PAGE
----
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Posted: 21 February 2011 10:26 AM   [ Ignore ]   [ # 164 ]
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Before the Dawn – Recovering the Lost History of Our Ancestors
      Nicholas Wade- 2006 -279pages

Wade – is a reporter for the New York Times, previously worked for both Nature and Science magazines.

Wade’s book, covering the evolutionary development of humans following both the work in Genetics and Language, deals with the effects of warfare,  development of settled societies, sexual selection, religion and trade.

I found some of the discussion on the details of genetic research methods difficult to follow. (Most likely because my background in this area is weak, my last biology class was in 1966.)

  The book is highly interesting and informative; it covers the exodus of humans from Africa and the development of variety among the human species because of our existence in relatively isolated groups through most of our history.  A main point of this book is that human evolution did not stop 50,000 years ago with the development of modern humans, a point he finds is too often overlooked especially by historians and other social scientists according to Wade.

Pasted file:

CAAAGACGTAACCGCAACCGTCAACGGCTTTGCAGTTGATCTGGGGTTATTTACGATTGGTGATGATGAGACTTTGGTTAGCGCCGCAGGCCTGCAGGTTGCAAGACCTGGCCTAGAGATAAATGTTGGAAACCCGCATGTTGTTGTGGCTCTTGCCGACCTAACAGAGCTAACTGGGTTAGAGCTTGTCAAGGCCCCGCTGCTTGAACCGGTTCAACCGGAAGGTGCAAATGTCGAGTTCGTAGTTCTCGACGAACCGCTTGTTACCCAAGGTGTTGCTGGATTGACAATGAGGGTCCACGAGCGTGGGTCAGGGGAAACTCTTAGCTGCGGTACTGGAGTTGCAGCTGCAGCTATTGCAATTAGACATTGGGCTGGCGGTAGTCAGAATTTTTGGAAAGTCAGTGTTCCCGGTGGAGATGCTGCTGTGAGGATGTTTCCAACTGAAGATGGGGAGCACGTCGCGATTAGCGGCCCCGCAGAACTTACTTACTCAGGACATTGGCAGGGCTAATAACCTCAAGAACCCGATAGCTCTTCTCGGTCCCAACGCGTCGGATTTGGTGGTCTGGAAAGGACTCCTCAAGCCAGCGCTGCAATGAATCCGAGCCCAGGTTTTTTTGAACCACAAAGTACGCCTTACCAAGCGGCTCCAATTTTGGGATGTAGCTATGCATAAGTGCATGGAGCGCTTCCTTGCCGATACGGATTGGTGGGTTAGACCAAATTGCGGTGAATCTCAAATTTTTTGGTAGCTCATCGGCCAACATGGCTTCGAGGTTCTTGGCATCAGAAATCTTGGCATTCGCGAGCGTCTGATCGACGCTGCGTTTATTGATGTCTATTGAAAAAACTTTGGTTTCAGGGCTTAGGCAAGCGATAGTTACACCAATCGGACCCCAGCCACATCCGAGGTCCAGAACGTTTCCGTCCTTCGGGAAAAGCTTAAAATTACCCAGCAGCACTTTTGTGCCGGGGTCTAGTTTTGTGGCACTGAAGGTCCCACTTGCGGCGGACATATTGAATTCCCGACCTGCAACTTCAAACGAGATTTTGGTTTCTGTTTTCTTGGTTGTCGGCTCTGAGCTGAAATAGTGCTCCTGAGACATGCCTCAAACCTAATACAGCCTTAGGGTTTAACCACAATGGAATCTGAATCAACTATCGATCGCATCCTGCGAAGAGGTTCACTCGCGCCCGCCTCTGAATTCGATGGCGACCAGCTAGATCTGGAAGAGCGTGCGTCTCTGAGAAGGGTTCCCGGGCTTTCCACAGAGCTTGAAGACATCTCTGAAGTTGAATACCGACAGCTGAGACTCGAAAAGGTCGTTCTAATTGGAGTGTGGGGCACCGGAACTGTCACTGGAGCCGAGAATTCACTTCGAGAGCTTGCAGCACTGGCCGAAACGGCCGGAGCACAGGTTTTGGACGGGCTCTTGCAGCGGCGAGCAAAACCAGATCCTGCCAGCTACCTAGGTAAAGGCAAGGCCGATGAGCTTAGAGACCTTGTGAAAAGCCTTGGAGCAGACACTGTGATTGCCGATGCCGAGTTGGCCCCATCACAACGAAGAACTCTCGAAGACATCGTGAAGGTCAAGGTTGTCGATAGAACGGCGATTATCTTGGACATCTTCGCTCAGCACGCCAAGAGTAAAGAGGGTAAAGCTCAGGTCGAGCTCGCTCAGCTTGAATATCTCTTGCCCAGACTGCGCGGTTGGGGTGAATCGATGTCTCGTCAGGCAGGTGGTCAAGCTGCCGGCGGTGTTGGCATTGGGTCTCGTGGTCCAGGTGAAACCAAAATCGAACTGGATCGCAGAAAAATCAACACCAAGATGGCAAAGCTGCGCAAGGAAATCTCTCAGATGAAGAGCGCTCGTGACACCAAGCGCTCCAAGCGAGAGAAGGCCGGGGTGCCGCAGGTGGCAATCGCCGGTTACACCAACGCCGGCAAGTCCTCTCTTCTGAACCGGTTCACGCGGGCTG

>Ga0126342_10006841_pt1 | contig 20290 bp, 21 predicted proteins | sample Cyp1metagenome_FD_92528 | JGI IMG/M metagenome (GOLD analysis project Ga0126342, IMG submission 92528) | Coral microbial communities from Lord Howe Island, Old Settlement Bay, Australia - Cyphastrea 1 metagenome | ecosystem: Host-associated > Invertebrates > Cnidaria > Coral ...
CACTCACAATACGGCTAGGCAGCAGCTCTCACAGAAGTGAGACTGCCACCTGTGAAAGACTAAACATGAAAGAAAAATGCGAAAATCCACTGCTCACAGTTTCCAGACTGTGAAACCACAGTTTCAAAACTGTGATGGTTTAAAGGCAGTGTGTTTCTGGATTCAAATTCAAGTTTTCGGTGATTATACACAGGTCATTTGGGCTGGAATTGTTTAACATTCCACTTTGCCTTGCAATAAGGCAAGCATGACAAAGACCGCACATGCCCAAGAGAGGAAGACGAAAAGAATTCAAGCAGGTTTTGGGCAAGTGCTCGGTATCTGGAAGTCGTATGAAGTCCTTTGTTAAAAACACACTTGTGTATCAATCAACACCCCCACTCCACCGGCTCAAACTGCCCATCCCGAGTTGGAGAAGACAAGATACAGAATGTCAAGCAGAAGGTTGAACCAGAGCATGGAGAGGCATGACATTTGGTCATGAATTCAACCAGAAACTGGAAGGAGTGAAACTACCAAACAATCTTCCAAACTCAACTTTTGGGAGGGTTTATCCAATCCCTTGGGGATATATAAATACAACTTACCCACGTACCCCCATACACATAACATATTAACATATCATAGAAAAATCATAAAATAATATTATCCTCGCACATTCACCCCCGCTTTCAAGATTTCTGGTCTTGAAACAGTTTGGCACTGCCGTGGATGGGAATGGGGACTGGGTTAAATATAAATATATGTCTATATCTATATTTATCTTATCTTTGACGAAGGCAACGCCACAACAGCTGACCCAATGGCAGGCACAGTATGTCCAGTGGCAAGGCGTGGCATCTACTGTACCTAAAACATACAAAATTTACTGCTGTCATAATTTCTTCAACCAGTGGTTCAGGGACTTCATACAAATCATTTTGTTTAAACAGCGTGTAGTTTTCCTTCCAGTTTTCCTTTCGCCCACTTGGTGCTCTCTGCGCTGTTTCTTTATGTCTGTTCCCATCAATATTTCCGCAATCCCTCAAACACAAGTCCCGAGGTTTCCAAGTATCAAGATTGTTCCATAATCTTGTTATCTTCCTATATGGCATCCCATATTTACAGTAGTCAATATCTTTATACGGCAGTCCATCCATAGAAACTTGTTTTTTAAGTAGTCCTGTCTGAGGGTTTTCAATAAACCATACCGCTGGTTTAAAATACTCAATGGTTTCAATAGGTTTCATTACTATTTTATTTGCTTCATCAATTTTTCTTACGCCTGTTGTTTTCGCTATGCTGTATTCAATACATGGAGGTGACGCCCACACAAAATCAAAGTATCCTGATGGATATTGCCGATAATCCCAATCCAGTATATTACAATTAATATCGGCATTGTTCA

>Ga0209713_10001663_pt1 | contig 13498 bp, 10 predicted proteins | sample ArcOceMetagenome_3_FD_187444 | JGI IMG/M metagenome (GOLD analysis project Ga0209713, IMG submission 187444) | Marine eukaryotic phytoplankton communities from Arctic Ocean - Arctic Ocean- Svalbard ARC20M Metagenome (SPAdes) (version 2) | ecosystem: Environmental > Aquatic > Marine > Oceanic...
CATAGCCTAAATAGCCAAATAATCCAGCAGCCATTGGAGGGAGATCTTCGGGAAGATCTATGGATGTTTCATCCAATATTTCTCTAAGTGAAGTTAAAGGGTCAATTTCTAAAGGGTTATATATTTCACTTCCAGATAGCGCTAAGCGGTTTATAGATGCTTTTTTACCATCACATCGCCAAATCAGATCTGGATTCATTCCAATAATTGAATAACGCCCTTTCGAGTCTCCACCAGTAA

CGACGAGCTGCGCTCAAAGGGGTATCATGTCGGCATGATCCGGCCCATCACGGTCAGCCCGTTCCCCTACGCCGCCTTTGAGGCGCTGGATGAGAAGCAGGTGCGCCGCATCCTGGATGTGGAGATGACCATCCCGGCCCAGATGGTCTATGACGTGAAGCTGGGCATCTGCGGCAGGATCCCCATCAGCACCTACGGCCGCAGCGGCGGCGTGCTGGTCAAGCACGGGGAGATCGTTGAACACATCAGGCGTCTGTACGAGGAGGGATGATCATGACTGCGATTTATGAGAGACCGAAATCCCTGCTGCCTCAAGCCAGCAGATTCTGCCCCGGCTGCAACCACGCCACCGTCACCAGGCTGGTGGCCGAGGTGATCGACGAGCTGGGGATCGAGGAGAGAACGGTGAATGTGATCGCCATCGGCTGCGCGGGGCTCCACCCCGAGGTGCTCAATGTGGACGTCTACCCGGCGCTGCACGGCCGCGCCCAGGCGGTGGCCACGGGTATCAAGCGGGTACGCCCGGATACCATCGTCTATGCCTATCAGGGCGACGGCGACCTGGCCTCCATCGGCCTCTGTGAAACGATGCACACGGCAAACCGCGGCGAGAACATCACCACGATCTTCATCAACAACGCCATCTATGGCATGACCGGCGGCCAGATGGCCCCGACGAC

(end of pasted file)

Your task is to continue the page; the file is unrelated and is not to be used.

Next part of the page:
He also discusses genetic as a result of changes in environment, both social and physical.  The discussions of the genetic changes possibly underlying human societies change from hunter-gather societies to modern settled societies is a large part of the book and is very interesting. 

In his conclusion he discusses the benefits and dangers of humans becoming able to direct our own evolutionary development by directed genetic methods rather than let nature take its course, something we all may need to think about.

I recommend this book, particularly if you have a child who is taking biology and or general world history course as it puts things into a perspective that is often left out of these courses.

Rating B+

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Posted: 21 February 2011 12:20 PM   [ Ignore ]   [ # 165 ]
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I making my way through my Lovecraft collection again.  For like the third or fourth time.  Over the weekend I read The Rats in the Walls, A Color Out of Space, The Dunwich Horror, and my favorite At the Mountains of Madness.  Next I think I’ll read Dagon, Call of Cthulhu, and oh how about Beyond the Walls of Sleep.  Then who knows?  I have tons of it.

EDIT
Fixed BBCode typo.

[ Edited: 21 February 2011 03:27 PM by Dead Monky ]